In today's New York Times, television business reporter Bill Carter explains that he wasn't able to interview menacing-looking Sopranos creator David Chase after the final episode because Chase had "told publicity executives at HBO that he was leaving for France and would not take any calls asking him to comment about the ending of his classic television series." Oh, really? What about the superb interview Chase gave to the Star-Ledger on Sunday night?
Youch! Guess Carter's sources at HBO don't get him unfettered access to popular mob series producers. Not great timing today, either—because the NYT Business section has hired Brian Stelter, the 21-year-old wunderkind behind the TV Newser blog, to be a T.V. "media reporter" on the web.
Young Brian's job sounds similar to the position that the Times had offered to former New York Observer TV reporter Rebecca Dana, but with less "what's this new media internet mobile thing the kids are into." When rumors of unknown provenance made the rounds that Dana had said—jokingly, and possibly years ago—that she was going to "kick Bill Carter's ass" or some such, her offer was quickly changed to a three-year intermediate reporter position, an unexpected and unappreciated re-offer that she wisely declined.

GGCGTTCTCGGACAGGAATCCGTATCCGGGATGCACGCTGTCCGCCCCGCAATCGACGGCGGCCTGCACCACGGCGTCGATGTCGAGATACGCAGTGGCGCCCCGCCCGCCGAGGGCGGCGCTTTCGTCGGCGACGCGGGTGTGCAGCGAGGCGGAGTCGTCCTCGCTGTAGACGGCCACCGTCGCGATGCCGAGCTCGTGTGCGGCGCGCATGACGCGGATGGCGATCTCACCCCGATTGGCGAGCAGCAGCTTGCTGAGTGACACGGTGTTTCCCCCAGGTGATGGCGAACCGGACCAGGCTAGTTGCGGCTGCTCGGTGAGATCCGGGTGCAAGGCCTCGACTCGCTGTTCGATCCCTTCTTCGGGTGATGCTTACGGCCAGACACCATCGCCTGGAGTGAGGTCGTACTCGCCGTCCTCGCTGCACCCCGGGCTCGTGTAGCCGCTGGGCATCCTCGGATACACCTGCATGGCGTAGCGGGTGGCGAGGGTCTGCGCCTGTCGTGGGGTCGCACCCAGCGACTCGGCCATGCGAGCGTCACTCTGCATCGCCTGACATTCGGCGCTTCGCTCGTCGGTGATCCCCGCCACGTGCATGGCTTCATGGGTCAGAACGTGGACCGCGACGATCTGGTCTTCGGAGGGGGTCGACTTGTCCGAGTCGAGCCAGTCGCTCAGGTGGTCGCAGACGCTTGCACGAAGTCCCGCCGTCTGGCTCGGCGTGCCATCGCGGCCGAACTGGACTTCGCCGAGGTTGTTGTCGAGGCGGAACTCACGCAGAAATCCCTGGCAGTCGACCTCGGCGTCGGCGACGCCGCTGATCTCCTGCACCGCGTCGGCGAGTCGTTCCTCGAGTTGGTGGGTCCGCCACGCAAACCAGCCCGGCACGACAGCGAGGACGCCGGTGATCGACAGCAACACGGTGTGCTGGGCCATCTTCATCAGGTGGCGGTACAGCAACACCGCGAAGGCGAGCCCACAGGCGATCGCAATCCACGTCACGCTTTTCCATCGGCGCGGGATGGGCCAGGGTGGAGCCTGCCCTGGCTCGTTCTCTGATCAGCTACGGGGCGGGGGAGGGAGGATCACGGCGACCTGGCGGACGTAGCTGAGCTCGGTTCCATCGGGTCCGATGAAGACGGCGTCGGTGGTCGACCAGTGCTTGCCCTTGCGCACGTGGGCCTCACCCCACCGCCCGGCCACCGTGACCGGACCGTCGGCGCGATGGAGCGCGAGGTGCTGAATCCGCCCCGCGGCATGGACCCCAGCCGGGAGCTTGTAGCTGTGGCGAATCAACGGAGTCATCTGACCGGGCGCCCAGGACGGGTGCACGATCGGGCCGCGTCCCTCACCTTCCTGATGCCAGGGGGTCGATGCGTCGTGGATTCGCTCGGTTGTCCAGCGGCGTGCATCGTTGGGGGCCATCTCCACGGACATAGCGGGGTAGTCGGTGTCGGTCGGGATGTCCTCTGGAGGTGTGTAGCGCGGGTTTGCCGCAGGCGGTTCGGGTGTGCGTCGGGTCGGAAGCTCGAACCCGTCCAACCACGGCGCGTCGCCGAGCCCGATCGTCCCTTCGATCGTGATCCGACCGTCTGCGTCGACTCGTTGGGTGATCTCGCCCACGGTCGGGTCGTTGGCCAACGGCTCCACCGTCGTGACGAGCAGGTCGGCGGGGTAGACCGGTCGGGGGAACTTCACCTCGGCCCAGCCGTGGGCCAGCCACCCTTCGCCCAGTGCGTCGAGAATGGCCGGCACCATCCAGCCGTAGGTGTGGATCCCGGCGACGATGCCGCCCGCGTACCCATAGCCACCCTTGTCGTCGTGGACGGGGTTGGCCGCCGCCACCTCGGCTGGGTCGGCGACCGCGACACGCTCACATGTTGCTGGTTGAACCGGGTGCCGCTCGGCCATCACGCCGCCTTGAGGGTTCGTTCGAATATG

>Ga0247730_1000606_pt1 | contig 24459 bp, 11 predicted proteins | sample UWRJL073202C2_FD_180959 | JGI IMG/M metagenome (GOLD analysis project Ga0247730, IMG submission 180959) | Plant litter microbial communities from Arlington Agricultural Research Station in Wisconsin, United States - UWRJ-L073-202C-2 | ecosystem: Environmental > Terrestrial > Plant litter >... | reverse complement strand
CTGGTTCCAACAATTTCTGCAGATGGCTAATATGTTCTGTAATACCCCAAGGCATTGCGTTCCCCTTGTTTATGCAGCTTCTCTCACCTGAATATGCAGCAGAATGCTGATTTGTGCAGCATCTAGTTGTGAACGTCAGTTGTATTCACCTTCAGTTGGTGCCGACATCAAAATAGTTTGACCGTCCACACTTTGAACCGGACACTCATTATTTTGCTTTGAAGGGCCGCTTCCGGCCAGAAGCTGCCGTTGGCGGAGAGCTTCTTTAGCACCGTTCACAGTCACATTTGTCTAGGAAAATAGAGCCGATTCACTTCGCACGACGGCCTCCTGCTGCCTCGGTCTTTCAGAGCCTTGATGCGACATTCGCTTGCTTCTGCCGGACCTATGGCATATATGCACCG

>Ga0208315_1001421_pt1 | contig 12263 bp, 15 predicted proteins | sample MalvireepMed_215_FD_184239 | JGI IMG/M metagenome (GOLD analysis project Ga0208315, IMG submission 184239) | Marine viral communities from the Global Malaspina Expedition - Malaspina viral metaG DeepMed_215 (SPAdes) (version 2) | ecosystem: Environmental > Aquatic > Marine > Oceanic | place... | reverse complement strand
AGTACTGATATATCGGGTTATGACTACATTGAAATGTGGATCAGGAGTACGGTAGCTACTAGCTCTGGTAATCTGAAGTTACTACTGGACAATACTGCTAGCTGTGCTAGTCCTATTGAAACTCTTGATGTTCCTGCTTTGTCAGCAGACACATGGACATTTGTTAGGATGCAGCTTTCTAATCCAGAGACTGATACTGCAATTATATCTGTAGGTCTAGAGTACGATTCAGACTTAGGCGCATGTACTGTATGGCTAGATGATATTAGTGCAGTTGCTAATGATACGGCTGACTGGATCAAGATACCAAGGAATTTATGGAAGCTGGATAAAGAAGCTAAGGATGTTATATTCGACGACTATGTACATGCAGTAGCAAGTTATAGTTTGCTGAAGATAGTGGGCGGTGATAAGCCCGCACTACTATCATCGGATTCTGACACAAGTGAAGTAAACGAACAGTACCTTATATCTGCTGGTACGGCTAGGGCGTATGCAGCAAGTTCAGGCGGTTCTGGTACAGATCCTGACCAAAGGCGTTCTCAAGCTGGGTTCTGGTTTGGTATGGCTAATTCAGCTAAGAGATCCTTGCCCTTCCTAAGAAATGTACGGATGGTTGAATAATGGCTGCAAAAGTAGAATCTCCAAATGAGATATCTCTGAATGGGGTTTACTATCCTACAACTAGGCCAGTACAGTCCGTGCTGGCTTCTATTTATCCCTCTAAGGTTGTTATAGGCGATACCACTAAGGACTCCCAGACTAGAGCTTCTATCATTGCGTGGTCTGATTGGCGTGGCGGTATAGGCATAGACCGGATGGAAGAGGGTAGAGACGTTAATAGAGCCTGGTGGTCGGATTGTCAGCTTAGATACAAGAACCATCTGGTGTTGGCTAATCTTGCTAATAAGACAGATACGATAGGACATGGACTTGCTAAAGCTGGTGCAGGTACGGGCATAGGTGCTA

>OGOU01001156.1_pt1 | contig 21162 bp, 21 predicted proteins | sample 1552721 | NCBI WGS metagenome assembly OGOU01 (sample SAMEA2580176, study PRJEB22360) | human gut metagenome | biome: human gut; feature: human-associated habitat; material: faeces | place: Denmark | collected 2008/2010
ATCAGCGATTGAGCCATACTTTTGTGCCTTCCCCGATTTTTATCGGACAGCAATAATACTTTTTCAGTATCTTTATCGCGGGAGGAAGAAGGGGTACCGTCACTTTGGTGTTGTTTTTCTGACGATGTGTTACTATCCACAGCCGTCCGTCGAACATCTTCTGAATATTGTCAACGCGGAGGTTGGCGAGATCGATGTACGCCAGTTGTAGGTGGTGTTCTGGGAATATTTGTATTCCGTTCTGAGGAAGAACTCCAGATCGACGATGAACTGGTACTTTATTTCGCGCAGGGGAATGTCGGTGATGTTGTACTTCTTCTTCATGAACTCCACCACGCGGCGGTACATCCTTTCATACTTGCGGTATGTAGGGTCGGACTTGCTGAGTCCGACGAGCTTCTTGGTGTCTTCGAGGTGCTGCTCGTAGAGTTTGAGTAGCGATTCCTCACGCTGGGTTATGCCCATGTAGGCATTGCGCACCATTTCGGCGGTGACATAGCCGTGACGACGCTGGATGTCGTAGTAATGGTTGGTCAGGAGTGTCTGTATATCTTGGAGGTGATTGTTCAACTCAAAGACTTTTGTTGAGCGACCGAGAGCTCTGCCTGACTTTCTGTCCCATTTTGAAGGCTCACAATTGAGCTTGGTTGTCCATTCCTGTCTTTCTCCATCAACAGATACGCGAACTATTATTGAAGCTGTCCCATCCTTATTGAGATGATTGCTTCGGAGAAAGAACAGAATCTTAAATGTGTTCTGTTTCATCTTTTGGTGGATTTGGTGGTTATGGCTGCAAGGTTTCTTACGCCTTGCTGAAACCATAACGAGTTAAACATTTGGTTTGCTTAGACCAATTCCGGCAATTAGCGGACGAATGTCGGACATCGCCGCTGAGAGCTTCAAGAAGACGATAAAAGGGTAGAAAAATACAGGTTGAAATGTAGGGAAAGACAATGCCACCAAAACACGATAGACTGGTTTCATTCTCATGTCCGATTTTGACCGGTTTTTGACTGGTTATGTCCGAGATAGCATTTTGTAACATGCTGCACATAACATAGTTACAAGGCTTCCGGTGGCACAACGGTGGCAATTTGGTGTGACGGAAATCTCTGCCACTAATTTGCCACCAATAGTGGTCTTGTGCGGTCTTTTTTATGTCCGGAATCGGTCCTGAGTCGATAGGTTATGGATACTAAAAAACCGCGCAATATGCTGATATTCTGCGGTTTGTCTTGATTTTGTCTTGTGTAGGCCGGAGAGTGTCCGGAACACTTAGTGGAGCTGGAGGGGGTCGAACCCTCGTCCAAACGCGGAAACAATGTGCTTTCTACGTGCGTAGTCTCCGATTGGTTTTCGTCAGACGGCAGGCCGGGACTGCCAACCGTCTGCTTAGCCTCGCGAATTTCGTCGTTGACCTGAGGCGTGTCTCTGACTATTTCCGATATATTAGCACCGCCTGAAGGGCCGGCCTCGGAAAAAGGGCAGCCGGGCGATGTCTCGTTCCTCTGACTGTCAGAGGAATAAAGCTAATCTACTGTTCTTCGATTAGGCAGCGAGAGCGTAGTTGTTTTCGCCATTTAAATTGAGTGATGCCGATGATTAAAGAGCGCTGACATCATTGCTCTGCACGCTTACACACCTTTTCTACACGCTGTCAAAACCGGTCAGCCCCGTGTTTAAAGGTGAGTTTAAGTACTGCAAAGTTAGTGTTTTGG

Stelter has been hired at this status, called 8i, which means he'll basically be a glorified intern for three years. (It seems unlikely that the Times would've offered a 21-year-old a real full-time reporting position, but stranger things have happened.) Stelter will report to media editor Bruce Headlam on the Business desk, while Carter reports to Steve Reddicliffe on the Culture desk.
Things will undoubtedly get very interesting very quickly. Stelter has a ton of sources in the industry, and is just the kind of hungry fellow who could show up his older colleagues. Unless he gets stabbed in the back!